How does Styrofoam work?
Styrofoam is a rigid foam consisting of gas trapped in the closed bubbles of polystyrene. Polystyrene itself is a clear plastic that’s used in many disposable food containers. It’s a stiff, amorphous solid at temperatures below 100° C, where amorphous means that it has none of the long-range order associated with crystalline solids. The long, chain-like polystyrene molecules are arranged like a tangled bowl of spaghetti noodles. Amorphous plastics tend to be clear because they’re very homogeneous (uniform) internally and let light passes through them without being deflected or reflected. Plastics that are partially crystalline tend to be white. I think that items bearing the #5 recycling label are made of polystyrene.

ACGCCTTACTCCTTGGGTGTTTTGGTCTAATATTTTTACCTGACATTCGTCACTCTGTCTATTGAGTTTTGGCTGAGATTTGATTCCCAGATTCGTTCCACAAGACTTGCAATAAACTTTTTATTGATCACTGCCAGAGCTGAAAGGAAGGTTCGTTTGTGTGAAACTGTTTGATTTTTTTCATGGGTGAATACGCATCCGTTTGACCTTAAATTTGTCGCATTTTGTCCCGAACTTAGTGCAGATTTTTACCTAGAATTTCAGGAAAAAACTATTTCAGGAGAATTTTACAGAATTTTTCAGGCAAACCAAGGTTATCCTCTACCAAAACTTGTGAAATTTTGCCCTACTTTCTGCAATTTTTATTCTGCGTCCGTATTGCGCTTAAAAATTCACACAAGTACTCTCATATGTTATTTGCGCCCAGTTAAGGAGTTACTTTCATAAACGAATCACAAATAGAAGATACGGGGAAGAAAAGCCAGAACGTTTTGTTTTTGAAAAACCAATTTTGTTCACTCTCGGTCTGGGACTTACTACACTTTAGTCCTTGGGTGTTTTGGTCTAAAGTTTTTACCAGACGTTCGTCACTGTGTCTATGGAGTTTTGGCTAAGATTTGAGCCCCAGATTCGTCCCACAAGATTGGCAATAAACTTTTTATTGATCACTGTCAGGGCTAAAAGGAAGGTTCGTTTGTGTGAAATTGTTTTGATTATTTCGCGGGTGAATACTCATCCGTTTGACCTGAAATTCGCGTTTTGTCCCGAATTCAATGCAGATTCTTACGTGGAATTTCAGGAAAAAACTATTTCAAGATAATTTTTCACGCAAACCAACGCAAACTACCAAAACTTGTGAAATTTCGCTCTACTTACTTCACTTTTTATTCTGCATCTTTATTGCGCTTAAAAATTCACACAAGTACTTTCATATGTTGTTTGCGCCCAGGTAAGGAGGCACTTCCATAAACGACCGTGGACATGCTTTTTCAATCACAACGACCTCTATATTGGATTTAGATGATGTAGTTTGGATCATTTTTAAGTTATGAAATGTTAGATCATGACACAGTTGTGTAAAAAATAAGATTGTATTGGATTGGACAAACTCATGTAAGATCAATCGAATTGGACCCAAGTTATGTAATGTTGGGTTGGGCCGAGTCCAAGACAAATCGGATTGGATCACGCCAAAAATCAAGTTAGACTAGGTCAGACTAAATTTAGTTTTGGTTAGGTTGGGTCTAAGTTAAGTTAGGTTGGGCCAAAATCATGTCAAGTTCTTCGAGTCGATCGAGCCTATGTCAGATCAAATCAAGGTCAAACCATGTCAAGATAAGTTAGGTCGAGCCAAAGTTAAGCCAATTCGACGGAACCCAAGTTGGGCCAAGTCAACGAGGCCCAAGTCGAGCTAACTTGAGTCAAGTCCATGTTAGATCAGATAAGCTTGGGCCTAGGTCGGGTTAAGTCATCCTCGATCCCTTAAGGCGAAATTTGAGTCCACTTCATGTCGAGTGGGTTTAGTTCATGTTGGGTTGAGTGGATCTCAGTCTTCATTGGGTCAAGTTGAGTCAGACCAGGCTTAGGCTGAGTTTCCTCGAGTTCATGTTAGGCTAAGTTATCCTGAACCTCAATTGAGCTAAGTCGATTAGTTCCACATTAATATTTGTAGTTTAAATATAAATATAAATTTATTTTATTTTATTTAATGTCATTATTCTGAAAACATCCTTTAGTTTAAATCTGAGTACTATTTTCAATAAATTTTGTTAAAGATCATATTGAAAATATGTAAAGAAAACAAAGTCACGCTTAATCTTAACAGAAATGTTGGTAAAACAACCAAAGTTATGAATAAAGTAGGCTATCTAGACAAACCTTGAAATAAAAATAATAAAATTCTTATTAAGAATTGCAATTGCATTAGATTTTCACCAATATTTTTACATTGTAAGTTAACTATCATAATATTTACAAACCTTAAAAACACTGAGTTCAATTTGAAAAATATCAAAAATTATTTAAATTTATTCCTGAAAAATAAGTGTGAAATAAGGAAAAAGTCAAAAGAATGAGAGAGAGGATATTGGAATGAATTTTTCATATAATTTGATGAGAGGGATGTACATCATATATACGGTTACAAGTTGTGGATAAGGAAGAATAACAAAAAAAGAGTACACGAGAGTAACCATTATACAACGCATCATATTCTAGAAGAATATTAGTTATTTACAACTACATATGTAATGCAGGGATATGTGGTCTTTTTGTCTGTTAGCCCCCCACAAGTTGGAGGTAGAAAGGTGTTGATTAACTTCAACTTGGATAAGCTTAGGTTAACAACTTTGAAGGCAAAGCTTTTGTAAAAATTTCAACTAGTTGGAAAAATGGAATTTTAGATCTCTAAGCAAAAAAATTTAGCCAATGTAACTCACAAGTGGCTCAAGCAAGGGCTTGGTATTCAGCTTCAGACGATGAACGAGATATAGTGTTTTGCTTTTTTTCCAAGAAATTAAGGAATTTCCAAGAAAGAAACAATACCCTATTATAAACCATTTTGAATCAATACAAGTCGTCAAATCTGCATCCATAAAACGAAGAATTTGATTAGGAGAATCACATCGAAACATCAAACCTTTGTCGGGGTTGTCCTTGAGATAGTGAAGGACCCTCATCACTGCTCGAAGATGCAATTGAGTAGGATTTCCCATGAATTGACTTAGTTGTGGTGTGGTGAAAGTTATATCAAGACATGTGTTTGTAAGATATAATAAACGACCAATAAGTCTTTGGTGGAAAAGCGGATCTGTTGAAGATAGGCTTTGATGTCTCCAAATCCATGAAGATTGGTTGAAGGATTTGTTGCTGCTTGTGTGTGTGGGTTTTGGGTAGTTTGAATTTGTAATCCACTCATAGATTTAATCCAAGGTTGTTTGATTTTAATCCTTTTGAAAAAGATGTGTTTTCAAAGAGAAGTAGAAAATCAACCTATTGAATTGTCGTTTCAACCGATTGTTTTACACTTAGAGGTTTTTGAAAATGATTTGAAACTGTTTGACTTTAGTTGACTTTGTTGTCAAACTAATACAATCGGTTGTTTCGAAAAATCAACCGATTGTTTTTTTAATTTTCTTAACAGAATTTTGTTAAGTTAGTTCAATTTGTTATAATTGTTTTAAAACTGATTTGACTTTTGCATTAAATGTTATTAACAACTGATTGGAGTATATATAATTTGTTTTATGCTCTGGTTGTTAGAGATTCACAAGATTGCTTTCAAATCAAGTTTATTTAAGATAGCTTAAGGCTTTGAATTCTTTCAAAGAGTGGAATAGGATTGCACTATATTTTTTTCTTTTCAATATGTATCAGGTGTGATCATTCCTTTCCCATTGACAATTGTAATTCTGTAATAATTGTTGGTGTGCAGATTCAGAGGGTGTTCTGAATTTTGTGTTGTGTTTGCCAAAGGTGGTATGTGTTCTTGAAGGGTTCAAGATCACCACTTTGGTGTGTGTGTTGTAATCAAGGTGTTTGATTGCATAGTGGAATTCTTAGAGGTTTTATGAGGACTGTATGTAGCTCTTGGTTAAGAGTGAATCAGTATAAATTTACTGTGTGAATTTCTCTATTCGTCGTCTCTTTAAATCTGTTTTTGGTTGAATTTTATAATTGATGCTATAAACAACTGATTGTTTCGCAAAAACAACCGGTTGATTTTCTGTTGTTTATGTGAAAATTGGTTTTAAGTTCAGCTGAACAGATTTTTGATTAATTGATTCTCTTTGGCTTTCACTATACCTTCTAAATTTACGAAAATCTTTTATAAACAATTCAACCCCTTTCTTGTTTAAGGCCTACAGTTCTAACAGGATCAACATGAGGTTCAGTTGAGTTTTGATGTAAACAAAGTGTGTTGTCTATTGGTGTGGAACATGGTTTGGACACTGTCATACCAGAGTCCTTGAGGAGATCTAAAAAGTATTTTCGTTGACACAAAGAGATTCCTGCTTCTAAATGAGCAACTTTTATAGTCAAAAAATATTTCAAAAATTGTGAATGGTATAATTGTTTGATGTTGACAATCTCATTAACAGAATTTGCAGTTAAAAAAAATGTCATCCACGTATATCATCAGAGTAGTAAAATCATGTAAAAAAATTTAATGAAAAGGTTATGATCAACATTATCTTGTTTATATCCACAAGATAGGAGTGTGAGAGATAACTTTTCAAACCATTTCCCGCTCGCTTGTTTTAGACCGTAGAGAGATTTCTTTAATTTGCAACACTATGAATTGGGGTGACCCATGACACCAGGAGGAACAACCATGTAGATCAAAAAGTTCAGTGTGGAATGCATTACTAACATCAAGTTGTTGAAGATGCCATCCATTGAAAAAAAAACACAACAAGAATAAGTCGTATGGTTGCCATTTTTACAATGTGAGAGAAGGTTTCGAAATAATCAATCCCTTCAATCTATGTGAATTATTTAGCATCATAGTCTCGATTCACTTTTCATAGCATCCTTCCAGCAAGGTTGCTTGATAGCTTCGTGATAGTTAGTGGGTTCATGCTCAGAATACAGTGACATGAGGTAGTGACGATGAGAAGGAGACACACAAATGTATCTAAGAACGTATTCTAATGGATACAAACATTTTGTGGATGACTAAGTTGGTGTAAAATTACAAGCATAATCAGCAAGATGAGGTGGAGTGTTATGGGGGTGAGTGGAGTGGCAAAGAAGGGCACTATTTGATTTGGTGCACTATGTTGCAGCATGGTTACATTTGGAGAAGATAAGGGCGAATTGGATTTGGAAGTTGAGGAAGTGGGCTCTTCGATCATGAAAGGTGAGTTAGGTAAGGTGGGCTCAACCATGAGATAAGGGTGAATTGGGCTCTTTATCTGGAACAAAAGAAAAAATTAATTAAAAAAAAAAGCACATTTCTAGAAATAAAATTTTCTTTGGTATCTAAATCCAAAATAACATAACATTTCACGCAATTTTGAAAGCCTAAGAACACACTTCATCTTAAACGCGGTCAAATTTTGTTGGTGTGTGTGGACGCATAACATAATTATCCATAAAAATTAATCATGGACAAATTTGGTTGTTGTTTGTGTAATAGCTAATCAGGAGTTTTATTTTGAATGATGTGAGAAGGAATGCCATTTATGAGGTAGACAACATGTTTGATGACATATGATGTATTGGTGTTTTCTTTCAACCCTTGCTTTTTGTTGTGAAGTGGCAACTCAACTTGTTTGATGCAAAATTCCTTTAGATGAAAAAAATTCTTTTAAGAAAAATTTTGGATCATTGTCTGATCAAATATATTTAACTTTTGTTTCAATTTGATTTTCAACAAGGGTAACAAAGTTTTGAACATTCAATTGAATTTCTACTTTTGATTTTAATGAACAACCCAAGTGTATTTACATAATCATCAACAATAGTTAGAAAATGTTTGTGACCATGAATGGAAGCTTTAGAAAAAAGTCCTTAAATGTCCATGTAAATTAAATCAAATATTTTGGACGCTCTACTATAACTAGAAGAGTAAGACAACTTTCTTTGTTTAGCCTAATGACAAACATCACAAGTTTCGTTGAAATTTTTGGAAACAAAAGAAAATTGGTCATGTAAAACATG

But when air or another gas is injected into melted polystyrene and the mixture is beaten to a froth, it forms a stiff white solid when it cools. The whiteness comes about because of inhomogenieties—the gas spoils the uniformity of the plastic so that light is deflected and reflected as it passes through the material. The Styrofoam retains the rigidity of the polystyrene plastic below 100° C, so that it’s suitable for beverage containers for liquids that are no hotter than boiling water. At one time, one of the gases used to make polystyrene foams was Freon, but I believe that Freon is no longer used for this purpose.